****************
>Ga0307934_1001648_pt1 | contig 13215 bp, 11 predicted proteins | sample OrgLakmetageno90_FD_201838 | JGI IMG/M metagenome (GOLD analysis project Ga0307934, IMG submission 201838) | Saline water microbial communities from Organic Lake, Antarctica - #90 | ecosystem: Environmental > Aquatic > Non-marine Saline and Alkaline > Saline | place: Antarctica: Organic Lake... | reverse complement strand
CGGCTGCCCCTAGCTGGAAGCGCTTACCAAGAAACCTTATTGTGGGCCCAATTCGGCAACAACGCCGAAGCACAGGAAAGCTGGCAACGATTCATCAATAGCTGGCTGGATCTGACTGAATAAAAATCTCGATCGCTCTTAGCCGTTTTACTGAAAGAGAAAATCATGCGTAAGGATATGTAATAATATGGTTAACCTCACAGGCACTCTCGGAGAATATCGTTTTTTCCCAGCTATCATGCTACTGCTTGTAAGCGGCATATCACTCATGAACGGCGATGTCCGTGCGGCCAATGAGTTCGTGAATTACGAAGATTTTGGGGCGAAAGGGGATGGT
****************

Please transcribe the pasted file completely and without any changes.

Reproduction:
>Ga0307934_1001648_pt1 | contig 13215 bp, 11 predicted proteins | sample OrgLakmetageno90_FD_201838 | JGI IMG/M metagenome (GOLD analysis project Ga0307934, IMG submission 201838) | Saline water microbial communities from Organic Lake, Antarctica - #90 | ecosystem: Environmental > Aquatic > Non-marine Saline and Alkaline > Saline | place: Antarctica: Organic Lake... | reverse complement strand
CGGCTGCCCCTAGCTGGAAGCGCTTACCAAGAAACCTTATTGTGGGCCCAATTCGGCAACAACGCCGAAGCACAGGAAAGCTGGCAACGATTCATCAATAGCTGGCTGGATCTGACTGAATAAAAATCTCGATCGCTCTTAGCCGTTTTACTGAAAGAGAAAATCATGCGTAAGGATATGTAATAATATGGTTAACCTCACAGGCACTCTCGGAGAATATCGTTTTTTCCCAGCTATCATGCTACTGCTTGTAAGCGGCATATCACTCATGAACGGCGATGTCCGTGCGGCCAATGAGTTCGTGAATTACGAAGATTTTGGGGCGAAAGGGGATGGT